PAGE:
msb ~093 Quantum worldviews

Quantum worldviews

Schrödinger's cat - quantum worldviews
Schrödinger’s cat

One aspect of ‘reality’ where the mind’s eye leads us astray is quantum worldviews. Quantum physics describes subatomic particles, but it’s contentious whether it goes much larger: microbes, cats, quantum physicists? People often look for analogies that seem to encompass consciousness, ecology and non-Western worldviews. I’ve found these attractive ever since reading Gary Zukav’s Dancing Wu Li Masters, though my physics degree then cautioned me to think inside the box. Part of the appeal? The quantum language — ‘duality’, ‘entanglement’, ‘many-worlds’, ‘non-locality’ — and the science’s radical forms of uncertainty appeal to the abstract mind and visual imagination: the paradox of Schrödinger’s cat-in-the-box, alive-and-dead-at-the-same-time (‘superposition’, not superstition), until the instant the curious observer opens its box and the cat becomes one-or-the-other. But visual imagination cannot go there, and the words don’t mean what they do in everyday talk. Continue reading “msb ~093 Quantum worldviews”

msb ~091 Shaped by stone

Shaped by stone   

Shaped by stone - Tegg's scalping, Image by Tom Baskeyfield
Tegg’s scalping, Tom Baskeyfield

Tom Baskeyfield asks questions about stone that “focus on relationship to place and the stuff of place” and contemplation of “the slow and the local.” In Dark Mountain’s TERRA, he considers both the stones in his hometown, Macclesfield – “a cobble protruding through tarmac .. drystone walls hidden between newer brick buildings .. weathered surfaces of paving slabs underfoot” – and the town’s Welsh slate roofs. The local stone also migrated, in this case from a hillside quarry. Hillside and town were familiar to each other; “like a trickling stream, it is not hard to imagine the flow of stone from this hill shaping the footpaths and roads on its meandering descent, and pooling in the medieval streets in the valley below.” Continue reading “msb ~091 Shaped by stone”

msb ~090 Realigning managed retreat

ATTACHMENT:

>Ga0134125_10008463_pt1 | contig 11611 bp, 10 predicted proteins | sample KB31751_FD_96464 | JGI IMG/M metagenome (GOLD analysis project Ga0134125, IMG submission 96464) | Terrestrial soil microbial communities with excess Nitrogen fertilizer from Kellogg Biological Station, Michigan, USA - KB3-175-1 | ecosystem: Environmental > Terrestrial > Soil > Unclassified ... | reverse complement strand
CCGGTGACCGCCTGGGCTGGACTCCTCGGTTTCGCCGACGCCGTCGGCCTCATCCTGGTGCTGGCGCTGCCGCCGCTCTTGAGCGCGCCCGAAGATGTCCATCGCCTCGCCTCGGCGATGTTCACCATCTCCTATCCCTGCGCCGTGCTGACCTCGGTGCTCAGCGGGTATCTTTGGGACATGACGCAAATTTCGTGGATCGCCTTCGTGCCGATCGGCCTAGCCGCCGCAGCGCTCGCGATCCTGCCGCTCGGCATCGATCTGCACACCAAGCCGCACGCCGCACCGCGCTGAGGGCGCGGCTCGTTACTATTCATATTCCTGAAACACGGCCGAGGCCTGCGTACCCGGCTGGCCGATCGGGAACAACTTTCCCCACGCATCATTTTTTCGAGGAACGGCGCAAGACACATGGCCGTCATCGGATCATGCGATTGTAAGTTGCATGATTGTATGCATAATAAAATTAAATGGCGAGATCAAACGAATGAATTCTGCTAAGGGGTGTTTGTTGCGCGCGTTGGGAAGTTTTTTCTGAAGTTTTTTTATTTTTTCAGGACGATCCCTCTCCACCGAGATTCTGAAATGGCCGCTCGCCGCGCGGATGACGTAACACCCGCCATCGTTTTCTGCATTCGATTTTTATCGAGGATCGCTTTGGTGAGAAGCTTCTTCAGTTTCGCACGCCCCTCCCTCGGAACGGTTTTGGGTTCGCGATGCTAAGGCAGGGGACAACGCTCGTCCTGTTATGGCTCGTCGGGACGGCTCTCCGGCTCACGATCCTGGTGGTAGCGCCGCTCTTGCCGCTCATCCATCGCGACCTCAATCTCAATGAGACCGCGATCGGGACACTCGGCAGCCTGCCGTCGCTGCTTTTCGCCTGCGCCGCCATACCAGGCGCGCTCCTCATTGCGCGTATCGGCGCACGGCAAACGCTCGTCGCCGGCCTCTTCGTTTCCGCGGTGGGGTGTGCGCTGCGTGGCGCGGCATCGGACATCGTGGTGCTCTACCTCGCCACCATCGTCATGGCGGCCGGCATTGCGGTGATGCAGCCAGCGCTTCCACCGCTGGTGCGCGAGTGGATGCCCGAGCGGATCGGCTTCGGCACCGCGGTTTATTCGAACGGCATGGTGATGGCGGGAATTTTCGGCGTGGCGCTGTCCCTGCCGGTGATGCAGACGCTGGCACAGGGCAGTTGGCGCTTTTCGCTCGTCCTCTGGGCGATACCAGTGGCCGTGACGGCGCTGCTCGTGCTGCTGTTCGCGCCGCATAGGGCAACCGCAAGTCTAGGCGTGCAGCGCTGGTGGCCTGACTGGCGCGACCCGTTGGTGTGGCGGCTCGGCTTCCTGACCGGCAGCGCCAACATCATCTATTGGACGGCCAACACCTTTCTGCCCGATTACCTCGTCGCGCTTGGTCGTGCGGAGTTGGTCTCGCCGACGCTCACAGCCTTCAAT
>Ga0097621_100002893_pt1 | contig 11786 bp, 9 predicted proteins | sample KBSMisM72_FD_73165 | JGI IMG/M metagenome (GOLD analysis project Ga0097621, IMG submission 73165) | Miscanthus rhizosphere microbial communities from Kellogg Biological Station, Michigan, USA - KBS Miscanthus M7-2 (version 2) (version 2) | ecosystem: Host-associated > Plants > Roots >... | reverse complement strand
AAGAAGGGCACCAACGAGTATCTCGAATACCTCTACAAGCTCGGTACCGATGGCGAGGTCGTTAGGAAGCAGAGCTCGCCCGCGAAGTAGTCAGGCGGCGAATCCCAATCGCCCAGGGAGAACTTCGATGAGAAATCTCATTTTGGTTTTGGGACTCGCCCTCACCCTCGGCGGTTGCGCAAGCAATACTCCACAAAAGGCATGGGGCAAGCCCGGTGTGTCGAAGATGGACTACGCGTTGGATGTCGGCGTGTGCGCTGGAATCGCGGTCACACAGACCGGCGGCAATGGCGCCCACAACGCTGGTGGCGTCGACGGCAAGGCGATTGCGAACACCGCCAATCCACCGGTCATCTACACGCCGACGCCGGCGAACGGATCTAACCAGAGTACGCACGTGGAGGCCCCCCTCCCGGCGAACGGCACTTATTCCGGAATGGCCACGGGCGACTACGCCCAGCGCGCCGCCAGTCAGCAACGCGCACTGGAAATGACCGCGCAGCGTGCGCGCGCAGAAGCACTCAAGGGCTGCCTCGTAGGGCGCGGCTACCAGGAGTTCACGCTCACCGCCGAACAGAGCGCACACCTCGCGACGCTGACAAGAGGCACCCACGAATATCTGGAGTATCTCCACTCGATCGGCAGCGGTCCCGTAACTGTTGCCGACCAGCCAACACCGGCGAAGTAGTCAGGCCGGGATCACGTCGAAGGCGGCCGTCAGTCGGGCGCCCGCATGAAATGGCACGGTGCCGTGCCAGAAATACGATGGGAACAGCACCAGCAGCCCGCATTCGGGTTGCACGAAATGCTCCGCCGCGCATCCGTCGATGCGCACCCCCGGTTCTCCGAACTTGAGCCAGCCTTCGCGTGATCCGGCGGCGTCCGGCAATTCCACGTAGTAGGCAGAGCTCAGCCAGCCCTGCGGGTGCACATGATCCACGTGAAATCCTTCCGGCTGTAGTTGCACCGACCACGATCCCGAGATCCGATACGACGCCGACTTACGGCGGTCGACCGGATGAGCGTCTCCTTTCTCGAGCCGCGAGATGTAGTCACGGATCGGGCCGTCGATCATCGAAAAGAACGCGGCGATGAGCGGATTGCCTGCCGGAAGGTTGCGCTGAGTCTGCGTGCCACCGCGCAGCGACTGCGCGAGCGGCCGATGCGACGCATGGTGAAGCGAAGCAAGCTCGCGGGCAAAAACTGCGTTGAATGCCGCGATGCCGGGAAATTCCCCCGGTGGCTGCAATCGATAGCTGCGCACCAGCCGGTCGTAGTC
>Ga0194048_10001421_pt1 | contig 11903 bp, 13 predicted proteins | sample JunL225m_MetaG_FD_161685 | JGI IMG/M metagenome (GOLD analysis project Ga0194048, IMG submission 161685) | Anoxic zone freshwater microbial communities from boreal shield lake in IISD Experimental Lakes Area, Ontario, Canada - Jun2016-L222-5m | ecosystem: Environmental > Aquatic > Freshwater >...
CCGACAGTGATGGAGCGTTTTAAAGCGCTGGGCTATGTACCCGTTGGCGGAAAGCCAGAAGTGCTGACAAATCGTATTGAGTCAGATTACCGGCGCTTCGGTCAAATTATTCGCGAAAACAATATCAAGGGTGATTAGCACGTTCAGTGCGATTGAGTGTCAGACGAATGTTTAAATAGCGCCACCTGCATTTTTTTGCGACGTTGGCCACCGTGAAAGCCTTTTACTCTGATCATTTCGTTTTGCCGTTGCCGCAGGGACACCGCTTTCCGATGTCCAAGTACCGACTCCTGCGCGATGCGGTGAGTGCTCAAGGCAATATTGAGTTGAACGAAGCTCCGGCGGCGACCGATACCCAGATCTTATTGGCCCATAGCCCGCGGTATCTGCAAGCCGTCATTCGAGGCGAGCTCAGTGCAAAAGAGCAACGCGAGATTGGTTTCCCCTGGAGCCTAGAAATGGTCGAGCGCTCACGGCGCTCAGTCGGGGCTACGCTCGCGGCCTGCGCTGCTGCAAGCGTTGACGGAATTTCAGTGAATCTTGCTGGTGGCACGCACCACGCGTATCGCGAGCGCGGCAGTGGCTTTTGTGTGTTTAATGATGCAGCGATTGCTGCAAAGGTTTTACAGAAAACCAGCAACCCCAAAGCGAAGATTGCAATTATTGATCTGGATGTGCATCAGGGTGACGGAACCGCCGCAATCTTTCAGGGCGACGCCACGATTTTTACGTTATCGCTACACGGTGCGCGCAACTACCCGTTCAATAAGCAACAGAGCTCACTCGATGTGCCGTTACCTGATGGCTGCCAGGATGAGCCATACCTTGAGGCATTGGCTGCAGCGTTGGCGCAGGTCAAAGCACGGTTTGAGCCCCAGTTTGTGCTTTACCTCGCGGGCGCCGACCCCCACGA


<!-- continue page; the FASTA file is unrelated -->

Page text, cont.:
Realigning managed retreat 

The process of managed retreat in Oakwood Beach, Staten Island. Nathan Kensinger
The process of managed retreat in Oakwood Beach, Staten Island

Burning Worlds’ Amy Brady interviewed filmmaker Nathan Kensinger about Managed Retreat, his documentary looking at “at the uneasy relationship between humans and nature in New York City” through neighbourhoods that are pulling back from the waterfront. Following Hurricane Sandy, residents “asked the government to buy their houses, so they could move to somewhere safer. Their homes are now being demolished and turned back into wetlands.”

Kensinger says that few New Yorkers know “their neighbors are tearing down their own homes, to escape from sea level rise. I’m hoping the film will give audiences a better picture of what may be in store…” Continue reading “msb ~090 Realigning managed retreat”

msb ~089 Wasteland to wild land

Wasteland to wild land

wild land, self-willed land, waste land
rewilding at work

As the pre-plastics past becomes more remote, is it harder to imagine post-plastics futures? That’s the thought that struck me while catching up on some rewilding reading. The appropriately named Isabella Tree calls out our modern distaste for ‘wasteland’ in her concise critique of ‘managed reforestation’ plans for England’s new Northern Forest. In particular, our “demonisation of thorny scrub” means that we can only imagine forest regeneration as a task for humans armed with spades and plastic tree defenders. Continue reading “msb ~089 Wasteland to wild land”

msb ~086 Rooted, again

Rooted, again  

Rooted, Juhi Saklani
Rooted, Juhi Saklani